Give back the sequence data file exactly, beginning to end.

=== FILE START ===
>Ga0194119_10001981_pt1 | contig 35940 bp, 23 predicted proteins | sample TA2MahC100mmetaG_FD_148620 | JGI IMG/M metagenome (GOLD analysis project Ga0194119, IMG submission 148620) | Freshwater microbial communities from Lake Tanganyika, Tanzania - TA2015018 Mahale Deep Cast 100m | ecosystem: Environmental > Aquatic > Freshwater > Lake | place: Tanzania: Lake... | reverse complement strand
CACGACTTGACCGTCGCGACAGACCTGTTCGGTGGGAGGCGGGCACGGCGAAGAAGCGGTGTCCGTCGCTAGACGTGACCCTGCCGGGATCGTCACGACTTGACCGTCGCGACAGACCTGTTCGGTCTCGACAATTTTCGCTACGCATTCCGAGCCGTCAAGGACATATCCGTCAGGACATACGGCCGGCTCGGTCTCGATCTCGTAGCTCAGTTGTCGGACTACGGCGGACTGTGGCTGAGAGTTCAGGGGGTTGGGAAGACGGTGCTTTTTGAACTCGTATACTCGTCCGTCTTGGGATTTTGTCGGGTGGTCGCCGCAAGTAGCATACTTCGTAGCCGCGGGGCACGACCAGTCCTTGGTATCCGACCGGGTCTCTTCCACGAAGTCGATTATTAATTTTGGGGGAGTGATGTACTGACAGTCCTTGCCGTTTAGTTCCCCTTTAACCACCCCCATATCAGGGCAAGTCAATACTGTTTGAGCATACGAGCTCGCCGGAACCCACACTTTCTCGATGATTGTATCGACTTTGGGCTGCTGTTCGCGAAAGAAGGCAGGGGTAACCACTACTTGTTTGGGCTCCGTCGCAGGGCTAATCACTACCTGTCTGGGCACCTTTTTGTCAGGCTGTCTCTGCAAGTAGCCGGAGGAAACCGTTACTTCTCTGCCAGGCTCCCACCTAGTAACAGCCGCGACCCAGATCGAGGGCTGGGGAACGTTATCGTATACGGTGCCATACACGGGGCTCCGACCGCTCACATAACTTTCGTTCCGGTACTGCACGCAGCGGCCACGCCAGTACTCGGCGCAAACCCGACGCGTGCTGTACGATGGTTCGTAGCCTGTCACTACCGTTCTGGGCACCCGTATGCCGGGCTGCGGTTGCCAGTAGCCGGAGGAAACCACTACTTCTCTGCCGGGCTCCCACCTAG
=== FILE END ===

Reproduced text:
>Ga0194119_10001981_pt1 | contig 35940 bp, 23 predicted proteins | sample TA2MahC100mmetaG_FD_148620 | JGI IMG/M metagenome (GOLD analysis project Ga0194119, IMG submission 148620) | Freshwater microbial communities from Lake Tanganyika, Tanzania - TA2015018 Mahale Deep Cast 100m | ecosystem: Environmental > Aquatic > Freshwater > Lake | place: Tanzania: Lake... | reverse complement strand
CACGACTTGACCGTCGCGACAGACCTGTTCGGTGGGAGGCGGGCACGGCGAAGAAGCGGTGTCCGTCGCTAGACGTGACCCTGCCGGGATCGTCACGACTTGACCGTCGCGACAGACCTGTTCGGTCTCGACAATTTTCGCTACGCATTCCGAGCCGTCAAGGACATATCCGTCAGGACATACGGCCGGCTCGGTCTCGATCTCGTAGCTCAGTTGTCGGACTACGGCGGACTGTGGCTGAGAGTTCAGGGGGTTGGGAAGACGGTGCTTTTTGAACTCGTATACTCGTCCGTCTTGGGATTTTGTCGGGTGGTCGCCGCAAGTAGCATACTTCGTAGCCGCGGGGCACGACCAGTCCTTGGTATCCGACCGGGTCTCTTCCACGAAGTCGATTATTAATTTTGGGGGAGTGATGTACTGACAGTCCTTGCCGTTTAGTTCCCCTTTAACCACCCCCATATCAGGGCAAGTCAATACTGTTTGAGCATACGAGCTCGCCGGAACCCACACTTTCTCGATGATTGTATCGACTTTGGGCTGCTGTTCGCGAAAGAAGGCAGGGGTAACCACTACTTGTTTGGGCTCCGTCGCAGGGCTAATCACTACCTGTCTGGGCACCTTTTTGTCAGGCTGTCTCTGCAAGTAGCCGGAGGAAACCGTTACTTCTCTGCCAGGCTCCCACCTAGTAACAGCCGCGACCCAGATCGAGGGCTGGGGAACGTTATCGTATACGGTGCCATACACGGGGCTCCGACCGCTCACATAACTTTCGTTCCGGTACTGCACGCAGCGGCCACGCCAGTACTCGGCGCAAACCCGACGCGTGCTGTACGATGGTTCGTAGCCTGTCACTACCGTTCTGGGCACCCGTATGCCGGGCTGCGGTTGCCAGTAGCCGGAGGAAACCACTACTTCTCTGCCGGGCTCCCACCTAG